Registrar's Circulars

Registrar's resolutions

The 2006 Conference marked the beginning of an era in which the jurisdiction of deeds registries will ultimately coincide with provincial boundaries. Thus the Registrar of Deeds: Mpumalanga was, for the first time, part of the Conference. In this article, as is the custom, only some of the resolutions of the 2006 Registrars' Conference will be discussed. A resolution will be quoted in full and then followed by a discussion.

7/2006 (RCR 19/2005 and RCR 7/1994) - Section 57 of Act No. 47 of 1937
It is submitted that the provisions of Section 57 can only be invoked where "the whole of the land mortgaged is being substituted".

RCR 19/2005 and RCR 7/1994 are hereby confirmed.

In the previous edition, Mr Thabo Nqhome expressed certain views that support this resolution. In view of this, no comments with regard to this resolution will be made at this stage. The intention is to give the reader the opportunity of reading and perhaps digesting Mr Nqhome's views before formulating a response. In short, this resolution will be discussed in the next edition, simultaneously with the response to Mr Nqhome's views.

23/2006 Further Lease Agreements
May a further lease agreement be registered whereby it is agreed that the said lease will only become operative once the initially registered lease has lapsed by effluxion of time or for any other reason?

Yes. No objection exists to the postponement of the date of coming into operation of a lease agreement. A lease may run from one fixed date to another, or from a fixed date for a definite period (see Bowhay v Ward 1903 TS 772 and Dick v Hiddingh (1830) Menzies 499).

This resolution permits the registration of two or more lease agreements. This will lead to a situation in which a property would be made subject to, for example, three lease agreements that take over from each other. However, a thorough perusal of the Deeds Registries Act revealed no provision supporting this kind of registration. The reasons given to justify the resolution, unfortunately, do not address the registration procedure introduced by the resolution. The mere fact that no objection exists to the postponement of the date of coming into operation of a lease agreement is not a justification for the registration of more than one lease agreement at a time. The fact that a lease may run from one fixed date to another or from a fixed date for a definite period is also true, but is also no justification of the registration procedure introduced by the resolution.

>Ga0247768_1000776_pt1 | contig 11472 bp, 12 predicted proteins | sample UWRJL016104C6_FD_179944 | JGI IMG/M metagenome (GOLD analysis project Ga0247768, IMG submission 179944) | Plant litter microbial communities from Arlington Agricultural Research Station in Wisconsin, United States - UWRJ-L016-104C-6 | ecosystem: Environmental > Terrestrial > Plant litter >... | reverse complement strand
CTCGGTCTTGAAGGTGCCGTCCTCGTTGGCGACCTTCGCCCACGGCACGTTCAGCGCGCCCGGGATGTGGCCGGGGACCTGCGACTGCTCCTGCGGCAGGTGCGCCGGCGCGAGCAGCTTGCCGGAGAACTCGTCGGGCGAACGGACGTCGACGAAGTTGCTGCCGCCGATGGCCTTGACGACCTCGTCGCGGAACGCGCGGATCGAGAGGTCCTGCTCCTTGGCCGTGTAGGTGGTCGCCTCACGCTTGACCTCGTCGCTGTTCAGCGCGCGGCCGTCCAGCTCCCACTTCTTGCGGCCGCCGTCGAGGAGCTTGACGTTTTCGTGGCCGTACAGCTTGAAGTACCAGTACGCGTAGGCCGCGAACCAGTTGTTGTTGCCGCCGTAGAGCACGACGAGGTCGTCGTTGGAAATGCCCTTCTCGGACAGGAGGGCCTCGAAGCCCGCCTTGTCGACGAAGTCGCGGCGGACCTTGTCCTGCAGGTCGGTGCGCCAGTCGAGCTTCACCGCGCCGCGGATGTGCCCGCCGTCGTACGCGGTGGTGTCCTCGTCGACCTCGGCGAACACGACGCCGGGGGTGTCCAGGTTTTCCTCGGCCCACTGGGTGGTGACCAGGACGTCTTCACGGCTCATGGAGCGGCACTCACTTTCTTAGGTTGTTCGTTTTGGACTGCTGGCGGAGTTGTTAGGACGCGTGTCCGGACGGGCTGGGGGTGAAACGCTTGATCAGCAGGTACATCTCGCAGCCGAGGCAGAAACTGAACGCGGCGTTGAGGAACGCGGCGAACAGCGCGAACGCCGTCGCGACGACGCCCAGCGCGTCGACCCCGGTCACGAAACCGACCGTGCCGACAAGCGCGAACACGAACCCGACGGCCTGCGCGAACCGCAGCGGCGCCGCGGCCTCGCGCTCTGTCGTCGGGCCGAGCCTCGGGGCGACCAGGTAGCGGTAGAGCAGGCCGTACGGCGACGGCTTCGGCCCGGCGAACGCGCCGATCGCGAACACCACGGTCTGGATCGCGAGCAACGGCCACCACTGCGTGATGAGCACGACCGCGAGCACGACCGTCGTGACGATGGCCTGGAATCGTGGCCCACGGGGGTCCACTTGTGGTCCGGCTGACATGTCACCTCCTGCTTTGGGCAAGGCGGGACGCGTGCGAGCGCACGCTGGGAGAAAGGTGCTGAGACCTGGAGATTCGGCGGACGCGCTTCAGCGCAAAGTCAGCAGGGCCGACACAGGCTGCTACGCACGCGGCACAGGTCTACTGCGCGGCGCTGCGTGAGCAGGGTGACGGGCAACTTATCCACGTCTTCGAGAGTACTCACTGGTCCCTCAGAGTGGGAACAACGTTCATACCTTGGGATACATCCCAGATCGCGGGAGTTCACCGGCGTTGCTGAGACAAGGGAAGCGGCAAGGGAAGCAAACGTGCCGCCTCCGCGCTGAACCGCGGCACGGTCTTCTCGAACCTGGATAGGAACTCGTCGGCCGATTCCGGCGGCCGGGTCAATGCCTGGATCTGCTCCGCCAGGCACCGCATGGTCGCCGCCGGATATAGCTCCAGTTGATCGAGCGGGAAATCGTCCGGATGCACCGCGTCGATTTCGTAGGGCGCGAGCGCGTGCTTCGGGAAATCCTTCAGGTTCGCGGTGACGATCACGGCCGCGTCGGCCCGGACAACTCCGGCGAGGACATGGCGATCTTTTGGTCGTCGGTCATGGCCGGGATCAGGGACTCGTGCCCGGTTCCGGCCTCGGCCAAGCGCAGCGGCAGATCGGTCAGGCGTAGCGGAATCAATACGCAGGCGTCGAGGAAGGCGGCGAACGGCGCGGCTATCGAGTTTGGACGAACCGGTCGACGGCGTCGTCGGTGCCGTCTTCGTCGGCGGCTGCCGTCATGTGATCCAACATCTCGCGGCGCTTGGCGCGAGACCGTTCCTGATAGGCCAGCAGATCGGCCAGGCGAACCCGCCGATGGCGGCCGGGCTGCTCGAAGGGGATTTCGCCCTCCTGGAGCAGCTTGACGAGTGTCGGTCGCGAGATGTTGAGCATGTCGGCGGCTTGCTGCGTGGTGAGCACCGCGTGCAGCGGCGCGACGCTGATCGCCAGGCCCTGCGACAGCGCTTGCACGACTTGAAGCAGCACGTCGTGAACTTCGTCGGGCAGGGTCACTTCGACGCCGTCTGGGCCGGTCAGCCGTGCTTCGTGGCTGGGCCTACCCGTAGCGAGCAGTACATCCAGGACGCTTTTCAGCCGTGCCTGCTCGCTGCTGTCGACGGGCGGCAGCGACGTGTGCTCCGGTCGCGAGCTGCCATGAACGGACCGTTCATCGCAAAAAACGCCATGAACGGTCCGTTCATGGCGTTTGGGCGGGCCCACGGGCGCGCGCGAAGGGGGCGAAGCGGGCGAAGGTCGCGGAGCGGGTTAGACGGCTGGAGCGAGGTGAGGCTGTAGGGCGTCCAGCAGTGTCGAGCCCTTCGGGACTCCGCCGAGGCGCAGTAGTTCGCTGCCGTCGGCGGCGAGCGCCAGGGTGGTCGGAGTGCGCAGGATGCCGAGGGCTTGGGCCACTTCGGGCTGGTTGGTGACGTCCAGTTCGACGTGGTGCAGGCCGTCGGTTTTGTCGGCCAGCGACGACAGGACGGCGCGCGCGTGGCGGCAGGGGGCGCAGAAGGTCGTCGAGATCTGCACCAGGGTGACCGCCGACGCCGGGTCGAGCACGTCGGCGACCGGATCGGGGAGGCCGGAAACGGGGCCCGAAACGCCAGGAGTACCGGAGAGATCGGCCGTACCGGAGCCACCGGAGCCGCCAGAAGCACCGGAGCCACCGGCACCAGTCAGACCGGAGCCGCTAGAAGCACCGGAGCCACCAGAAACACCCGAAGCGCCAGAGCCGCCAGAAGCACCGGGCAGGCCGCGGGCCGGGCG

28/2006 Proof of intestacy
Given the fact that a death notice cannot be accepted as proof of children born out of wedlock, the same should also not be accepted as proof that a person died leaving no valid will. Does the Conference concur and if so, what proof should be required?

A death notice cannot serve as evidence of intestacy. Proof in the form of an affidavit from the executor must be insisted upon. This resolution contradicts RCR 7/1997. The relevant part of the said resolution is reproduced here for the reader's convenience.

R:7.1 Registrars' Conference Resolution No. 29/1996 is withdrawn.
7.2 As a Death Notice is a statutory document in terms of §7 of the Administration of Estates Act, 1965 (Act No. 66/1965), it may be accepted as proof of: -
7.2.1 Death;
7.2.2 Intestacy; and
3.3.3 Immediate ascendants and descendants

NB: For proof of any further heirs (including illegitimate children), an affidavit of next-of-kin must be called for.

The possibility that the person who notifies the Master about the death of another person might not necessarily be privy to the existence or otherwise of a will renders a death notice an unsatisfactory document to serve as proof of intestacy. It is this state of affairs that inspired the Conference to resolve that only an affidavit by the executor should be accepted as proof of intestacy. It is, however, an oversight that the 2006 resolution does not expressly revoke the 1997 resolution. This matter would be referred to the Conference for rectification. It stands to reason, therefore, that the 1997 resolution should not be implemented.

30/2006 New marriage, new contract
Where parties have entered into an antenuptial contract and subsequently divorce and remarry each other, does the contract revive or must a new contract be entered into?

A new contract must be entered into.

It is doubtful that the issue raised in the resolution falls within the ambit of the Conference. Firstly, does a registrar of deeds have the authority to compel parties to register an antenuptial contract? It is beyond any shadow of doubt that the registrar of deeds has no such power. Secondly, there is a possibility that a subsequent antenuptial contract is, indeed, registered in another deeds registry. It must be noted that an ANC is registrable in any of the deeds registries.

32/2006 Cancellation of usufruct, usufructuary over 100 years old, no death certificate